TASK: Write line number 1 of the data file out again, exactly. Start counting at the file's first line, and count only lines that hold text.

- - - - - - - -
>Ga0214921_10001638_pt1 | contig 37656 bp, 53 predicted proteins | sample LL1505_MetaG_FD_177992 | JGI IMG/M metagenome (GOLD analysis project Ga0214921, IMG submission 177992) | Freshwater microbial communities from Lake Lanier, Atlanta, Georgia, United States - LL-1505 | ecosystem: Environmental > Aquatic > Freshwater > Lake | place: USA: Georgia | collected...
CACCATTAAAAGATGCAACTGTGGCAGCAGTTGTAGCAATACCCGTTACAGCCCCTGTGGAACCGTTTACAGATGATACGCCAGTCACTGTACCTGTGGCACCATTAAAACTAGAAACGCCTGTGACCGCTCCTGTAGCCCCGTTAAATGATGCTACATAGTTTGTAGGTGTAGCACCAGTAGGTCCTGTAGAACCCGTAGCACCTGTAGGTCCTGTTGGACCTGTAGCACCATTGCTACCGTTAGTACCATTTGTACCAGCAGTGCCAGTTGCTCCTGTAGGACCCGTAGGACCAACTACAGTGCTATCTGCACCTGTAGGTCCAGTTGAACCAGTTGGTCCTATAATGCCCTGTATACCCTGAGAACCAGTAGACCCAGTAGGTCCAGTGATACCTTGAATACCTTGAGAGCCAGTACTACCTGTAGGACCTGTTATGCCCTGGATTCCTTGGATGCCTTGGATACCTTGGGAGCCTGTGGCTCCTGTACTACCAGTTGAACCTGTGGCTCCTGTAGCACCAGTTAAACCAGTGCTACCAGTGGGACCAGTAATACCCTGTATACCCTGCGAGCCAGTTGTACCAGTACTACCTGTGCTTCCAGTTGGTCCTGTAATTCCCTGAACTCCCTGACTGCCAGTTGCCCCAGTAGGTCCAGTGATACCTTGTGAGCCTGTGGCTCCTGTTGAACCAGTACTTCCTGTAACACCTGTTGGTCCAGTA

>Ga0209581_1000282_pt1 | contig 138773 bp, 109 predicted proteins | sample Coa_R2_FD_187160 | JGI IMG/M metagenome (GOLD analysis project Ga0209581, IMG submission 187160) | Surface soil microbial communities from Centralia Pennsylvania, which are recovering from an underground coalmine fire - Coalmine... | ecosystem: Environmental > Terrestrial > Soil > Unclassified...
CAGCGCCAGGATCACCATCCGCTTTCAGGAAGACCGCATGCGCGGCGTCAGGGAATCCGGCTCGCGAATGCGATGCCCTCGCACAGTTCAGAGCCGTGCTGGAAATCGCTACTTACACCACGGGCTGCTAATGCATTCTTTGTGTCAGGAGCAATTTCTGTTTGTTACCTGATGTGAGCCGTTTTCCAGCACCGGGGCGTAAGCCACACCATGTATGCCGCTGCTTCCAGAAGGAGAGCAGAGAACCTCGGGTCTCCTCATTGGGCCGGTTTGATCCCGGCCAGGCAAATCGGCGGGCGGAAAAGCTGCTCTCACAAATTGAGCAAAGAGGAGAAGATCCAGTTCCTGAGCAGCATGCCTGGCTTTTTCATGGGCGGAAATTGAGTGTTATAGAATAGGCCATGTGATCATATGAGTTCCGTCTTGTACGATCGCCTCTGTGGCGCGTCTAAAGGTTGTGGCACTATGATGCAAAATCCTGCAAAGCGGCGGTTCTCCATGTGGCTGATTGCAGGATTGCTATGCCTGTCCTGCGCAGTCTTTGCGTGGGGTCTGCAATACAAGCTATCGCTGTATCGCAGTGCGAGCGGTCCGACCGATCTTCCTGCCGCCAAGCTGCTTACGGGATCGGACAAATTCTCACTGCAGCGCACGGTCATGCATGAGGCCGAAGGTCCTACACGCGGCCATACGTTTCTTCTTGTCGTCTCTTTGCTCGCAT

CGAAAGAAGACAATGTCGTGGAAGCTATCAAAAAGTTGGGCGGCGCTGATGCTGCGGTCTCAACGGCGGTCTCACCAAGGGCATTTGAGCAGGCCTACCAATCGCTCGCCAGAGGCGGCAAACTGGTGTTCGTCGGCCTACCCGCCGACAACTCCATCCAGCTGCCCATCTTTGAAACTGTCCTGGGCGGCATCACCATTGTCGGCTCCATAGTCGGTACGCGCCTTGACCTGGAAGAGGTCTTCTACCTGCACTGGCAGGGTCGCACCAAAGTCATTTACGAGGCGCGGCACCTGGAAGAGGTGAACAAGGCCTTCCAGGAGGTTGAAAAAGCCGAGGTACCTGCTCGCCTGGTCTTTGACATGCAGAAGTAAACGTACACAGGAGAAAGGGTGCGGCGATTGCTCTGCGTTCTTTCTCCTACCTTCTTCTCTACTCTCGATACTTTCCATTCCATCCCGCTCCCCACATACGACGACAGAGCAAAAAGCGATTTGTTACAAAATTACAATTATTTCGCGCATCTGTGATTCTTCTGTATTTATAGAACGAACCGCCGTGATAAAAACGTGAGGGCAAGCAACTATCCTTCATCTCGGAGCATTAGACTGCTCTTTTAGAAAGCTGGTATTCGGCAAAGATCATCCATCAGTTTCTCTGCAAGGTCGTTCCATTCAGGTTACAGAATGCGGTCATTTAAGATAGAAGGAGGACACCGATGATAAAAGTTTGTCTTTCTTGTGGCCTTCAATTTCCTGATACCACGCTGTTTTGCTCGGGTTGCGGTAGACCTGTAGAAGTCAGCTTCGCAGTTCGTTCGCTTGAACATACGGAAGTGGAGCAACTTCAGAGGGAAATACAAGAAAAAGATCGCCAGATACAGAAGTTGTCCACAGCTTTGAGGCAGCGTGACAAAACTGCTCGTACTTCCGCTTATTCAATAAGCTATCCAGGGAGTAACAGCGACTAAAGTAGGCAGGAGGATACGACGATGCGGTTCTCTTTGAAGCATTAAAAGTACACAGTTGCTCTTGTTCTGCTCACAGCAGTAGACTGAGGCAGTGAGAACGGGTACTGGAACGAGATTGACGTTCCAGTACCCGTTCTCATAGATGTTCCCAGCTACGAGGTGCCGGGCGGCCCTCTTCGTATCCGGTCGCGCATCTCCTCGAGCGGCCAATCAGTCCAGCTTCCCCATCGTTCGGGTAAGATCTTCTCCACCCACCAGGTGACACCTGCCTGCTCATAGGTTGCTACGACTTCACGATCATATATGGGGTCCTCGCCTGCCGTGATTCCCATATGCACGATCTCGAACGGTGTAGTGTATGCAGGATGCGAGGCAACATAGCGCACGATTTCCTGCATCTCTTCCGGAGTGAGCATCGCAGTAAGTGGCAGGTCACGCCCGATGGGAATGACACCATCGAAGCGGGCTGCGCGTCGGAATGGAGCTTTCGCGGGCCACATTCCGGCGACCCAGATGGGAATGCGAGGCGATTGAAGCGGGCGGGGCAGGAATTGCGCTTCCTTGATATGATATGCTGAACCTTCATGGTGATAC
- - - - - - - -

>Ga0214921_10001638_pt1 | contig 37656 bp, 53 predicted proteins | sample LL1505_MetaG_FD_177992 | JGI IMG/M metagenome (GOLD analysis project Ga0214921, IMG submission 177992) | Freshwater microbial communities from Lake Lanier, Atlanta, Georgia, United States - LL-1505 | ecosystem: Environmental > Aquatic > Freshwater > Lake | place: USA: Georgia | collected...